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Name it Domain!

Southbank Resident Group - Open space is needed in Southbank

12 Sep 2011

After 13 years of existence the Southbank Residents Group is still lobbying for open space in our suburb.

The latest strategy plan remarkably omits a satisfactory solution to the acute lack of public space and the provision of community services.

The SRG was formed in April 1998 by concerned early residents to try and instil some order into this rapidly-growing area of Melbourne.

The developers had taken over and it seemed the legislators had lost control.

Little consideration was being given to the long-term needs of the projected thousands of apartment dwellers expected to inhabit this region of Melbourne. Organised planning was virtually non-existent and provision for community facilities and open space was ignored by local and state governments. It was a developer’s utopia with fortunes to be made by developers in constructing high-rise residential buildings.

Southbank is a complicated area and can be divided primarily into four broad uses: arts, tourism, business and residential. Something had to be done to integrate these divisions in an orderly and cohesive way, taking into consideration the substantial projected population growth.

Hail the new Southbank Structure Plan 2010, the most recent of about four such plans generated in the last 15 years of our existence. The most significant statement was the expected residential population to grow from the present 11,500 to 32,000 by 2025 and a staggering 74,000 residents by 2040+.

Obviously the only way to accommodate these numbers is in high-density, high-rise developments. Remarkably, this 30-year vision of Southbank omits a satisfactory solution to the acute lack of public space and the provision of community services.

The City of Melbourne has deemed that Southbank should have a minimum of 0.26 hectare of open space per 1000 residents. It currently has less than 0.1 hectare per 1000 residents and, to add insult to injury, the council is in the process of selling two thirds of the recently-acquired Boyd Girls School site of 0.77 hectare for private development.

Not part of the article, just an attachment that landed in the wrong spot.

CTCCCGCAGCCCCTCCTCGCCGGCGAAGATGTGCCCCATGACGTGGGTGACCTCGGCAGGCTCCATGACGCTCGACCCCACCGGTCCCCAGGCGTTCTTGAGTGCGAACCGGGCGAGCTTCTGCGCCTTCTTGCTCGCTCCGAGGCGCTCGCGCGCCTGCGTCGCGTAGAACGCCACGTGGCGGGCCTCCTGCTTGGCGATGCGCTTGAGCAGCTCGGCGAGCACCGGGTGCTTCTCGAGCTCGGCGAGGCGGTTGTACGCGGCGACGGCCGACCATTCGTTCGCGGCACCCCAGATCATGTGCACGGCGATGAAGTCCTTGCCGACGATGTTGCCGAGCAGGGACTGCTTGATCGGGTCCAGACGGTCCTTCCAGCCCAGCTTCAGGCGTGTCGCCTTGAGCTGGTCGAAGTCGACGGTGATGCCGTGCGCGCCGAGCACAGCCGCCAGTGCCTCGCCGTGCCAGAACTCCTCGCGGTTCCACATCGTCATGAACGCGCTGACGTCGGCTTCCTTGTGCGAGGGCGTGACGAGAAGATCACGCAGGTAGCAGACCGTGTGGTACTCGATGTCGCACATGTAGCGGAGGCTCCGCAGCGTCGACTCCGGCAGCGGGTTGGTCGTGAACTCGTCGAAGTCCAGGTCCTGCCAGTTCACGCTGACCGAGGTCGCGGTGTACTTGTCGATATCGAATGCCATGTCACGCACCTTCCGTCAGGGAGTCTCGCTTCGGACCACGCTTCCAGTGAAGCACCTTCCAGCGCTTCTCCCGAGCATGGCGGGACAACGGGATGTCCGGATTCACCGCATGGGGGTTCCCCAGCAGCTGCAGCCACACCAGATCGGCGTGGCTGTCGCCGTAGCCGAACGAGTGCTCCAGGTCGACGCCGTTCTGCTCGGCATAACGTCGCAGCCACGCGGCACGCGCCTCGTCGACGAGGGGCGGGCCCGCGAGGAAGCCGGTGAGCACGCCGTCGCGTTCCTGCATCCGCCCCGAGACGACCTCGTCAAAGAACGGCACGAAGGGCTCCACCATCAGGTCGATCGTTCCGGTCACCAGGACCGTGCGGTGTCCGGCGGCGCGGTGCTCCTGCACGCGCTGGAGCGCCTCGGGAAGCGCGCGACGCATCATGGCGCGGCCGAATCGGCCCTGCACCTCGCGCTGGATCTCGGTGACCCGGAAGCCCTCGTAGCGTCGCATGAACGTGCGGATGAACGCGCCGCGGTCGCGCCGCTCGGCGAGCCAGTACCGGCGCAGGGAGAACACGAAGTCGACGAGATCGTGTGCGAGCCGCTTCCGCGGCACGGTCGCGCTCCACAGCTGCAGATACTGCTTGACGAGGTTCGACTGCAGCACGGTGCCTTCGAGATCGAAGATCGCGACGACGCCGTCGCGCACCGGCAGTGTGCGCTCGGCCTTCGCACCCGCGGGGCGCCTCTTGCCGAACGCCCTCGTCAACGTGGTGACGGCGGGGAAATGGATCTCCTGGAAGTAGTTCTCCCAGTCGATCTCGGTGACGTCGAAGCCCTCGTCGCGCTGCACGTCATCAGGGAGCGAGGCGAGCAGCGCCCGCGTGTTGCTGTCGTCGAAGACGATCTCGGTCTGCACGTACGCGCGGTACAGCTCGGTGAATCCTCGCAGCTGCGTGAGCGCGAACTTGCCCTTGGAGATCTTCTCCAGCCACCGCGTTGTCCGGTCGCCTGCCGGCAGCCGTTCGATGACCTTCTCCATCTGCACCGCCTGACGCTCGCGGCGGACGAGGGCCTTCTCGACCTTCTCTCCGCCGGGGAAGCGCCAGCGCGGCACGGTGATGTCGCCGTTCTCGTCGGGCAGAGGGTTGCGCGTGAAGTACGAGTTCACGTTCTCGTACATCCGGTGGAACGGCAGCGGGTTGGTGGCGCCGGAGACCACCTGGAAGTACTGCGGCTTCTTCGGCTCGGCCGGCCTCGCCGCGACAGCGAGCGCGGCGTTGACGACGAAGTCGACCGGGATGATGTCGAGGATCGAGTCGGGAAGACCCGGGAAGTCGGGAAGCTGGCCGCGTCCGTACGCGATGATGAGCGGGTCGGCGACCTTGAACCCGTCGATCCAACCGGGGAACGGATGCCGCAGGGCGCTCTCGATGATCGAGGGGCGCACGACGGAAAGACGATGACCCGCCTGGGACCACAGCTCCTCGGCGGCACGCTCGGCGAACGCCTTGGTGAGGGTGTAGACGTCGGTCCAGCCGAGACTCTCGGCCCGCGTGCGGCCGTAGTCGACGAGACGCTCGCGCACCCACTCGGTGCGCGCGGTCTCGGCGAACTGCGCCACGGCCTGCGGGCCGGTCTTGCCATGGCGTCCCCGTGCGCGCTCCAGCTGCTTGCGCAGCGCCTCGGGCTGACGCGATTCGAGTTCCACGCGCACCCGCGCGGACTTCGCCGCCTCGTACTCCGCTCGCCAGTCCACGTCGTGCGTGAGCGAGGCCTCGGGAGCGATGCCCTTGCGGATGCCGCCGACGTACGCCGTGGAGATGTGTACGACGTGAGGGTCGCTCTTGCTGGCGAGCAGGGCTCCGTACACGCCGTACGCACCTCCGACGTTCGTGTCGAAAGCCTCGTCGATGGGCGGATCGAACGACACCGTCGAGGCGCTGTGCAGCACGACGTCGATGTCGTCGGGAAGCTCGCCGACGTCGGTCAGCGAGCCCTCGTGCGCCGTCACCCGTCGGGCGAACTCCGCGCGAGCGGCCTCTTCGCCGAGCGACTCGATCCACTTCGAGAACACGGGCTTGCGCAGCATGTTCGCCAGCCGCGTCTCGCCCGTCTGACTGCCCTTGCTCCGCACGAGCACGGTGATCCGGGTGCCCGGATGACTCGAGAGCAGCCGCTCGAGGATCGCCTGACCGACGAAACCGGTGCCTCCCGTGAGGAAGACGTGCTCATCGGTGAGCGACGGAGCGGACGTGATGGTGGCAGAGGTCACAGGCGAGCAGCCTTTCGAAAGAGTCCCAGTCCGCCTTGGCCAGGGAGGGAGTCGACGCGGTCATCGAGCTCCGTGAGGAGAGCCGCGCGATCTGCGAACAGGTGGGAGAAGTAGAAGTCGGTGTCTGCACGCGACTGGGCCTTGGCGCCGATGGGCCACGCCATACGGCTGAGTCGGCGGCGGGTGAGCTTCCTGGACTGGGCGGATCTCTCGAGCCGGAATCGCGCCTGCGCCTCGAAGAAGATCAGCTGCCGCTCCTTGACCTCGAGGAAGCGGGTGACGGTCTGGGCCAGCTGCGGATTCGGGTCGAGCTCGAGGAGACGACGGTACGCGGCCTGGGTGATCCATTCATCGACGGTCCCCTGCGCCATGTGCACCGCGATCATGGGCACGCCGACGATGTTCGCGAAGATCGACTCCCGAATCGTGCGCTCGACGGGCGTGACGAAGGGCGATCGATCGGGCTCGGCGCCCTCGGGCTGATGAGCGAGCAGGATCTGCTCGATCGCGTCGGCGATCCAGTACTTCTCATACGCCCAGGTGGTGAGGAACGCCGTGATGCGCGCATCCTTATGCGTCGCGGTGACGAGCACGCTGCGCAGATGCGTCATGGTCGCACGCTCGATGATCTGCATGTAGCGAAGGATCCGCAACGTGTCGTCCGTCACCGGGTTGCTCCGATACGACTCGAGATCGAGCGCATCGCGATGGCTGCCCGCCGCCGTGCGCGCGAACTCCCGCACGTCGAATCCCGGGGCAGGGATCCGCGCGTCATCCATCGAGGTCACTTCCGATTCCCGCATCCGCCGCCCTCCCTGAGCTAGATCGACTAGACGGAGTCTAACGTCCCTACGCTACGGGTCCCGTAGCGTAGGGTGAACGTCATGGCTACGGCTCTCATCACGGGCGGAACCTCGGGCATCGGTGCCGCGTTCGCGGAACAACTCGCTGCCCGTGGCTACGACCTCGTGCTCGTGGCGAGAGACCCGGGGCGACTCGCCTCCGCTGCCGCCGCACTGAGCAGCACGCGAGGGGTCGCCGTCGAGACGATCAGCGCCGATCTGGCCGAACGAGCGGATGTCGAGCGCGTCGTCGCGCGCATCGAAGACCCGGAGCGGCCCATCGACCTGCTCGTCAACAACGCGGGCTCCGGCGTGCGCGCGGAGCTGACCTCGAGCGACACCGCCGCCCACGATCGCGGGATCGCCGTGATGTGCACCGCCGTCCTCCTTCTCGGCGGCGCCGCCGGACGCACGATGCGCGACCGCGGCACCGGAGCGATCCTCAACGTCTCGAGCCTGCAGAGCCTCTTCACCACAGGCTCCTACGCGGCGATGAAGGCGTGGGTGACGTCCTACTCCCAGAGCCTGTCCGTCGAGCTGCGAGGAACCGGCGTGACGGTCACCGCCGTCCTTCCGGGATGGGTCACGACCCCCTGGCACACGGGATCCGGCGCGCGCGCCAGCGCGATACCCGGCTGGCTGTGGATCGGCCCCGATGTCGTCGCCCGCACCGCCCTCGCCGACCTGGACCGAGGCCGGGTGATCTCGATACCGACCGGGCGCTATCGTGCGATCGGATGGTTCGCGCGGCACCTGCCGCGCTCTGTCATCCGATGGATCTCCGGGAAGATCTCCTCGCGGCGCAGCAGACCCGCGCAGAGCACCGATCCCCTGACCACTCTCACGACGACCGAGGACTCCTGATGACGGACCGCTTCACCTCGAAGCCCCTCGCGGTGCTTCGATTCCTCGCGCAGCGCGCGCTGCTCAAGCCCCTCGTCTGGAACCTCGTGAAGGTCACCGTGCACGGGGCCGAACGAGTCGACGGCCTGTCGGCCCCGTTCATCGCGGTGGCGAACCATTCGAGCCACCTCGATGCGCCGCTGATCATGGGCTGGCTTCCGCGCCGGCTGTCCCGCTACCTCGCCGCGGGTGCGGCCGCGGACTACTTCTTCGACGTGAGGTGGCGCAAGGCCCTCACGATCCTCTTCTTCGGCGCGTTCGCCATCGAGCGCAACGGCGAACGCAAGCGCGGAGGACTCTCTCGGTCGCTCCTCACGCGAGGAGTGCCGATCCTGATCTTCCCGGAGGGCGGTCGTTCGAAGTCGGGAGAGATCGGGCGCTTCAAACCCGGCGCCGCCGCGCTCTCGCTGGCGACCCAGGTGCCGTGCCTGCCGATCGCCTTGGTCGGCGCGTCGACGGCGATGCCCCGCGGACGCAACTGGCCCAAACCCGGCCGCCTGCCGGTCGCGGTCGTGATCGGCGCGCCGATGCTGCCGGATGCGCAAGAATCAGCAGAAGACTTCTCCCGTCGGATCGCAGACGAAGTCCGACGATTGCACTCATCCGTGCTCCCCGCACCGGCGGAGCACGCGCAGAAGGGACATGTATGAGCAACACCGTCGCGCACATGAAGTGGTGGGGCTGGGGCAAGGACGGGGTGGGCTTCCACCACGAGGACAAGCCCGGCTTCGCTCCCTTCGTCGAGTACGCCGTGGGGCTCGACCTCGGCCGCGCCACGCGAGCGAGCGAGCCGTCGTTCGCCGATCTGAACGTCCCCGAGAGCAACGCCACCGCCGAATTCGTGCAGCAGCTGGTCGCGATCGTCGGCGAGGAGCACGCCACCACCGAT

What is going on in their thinking? It defies logic that population density and public space are not somehow interrelated.  But this is lost in its “tangle of neurons”.

Of course, nothing ever runs smoothly, particularly in government at all levels. Most of our elected representatives would seem to operate in a fog with their long-term vision linked to their electoral term. We are, therefore, constantly monitoring our wonderful location for the seemingly no end of overt changes to the long-term plans, usually to our detriment.

We urgently need men and women of vision who can listen to reason, apply logic and look beyond their elected term of service.

Where are the enlightened LaTrobes with his contribution to reserve large areas of public parks or the Hoddles who designed the square grid on which Melbourne is built?  People like these are painfully absent and Southbank reflects a lack of foresight. It continues to be dictated by developers and their friends at the Ministry of Planning and the autocratic VCAT.

Hopefully all is not lost and the refurbishment of the Boyd Girls School will go to plan and fill a “black hole” in the provision of some services. We hope that our elected representatives at all level of government will emulate those great men and women that have preceded them in developing a long-term vision of Melbourne as a city by the people, for the people.

Joe Bagnara
President of the Southbank Residents Group

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  • Graeme at 12:33pm on 15/09/11

    AMEN! I’m particularly amazed that Prima-Pearl was able to get approval for such a huge building on such a small site.

  • James Mahony at 12:54pm on 14/07/12

    Ever heard of the Botanical Gardens? It’s only 500m away and one of the largest open space areas in Melbourne.

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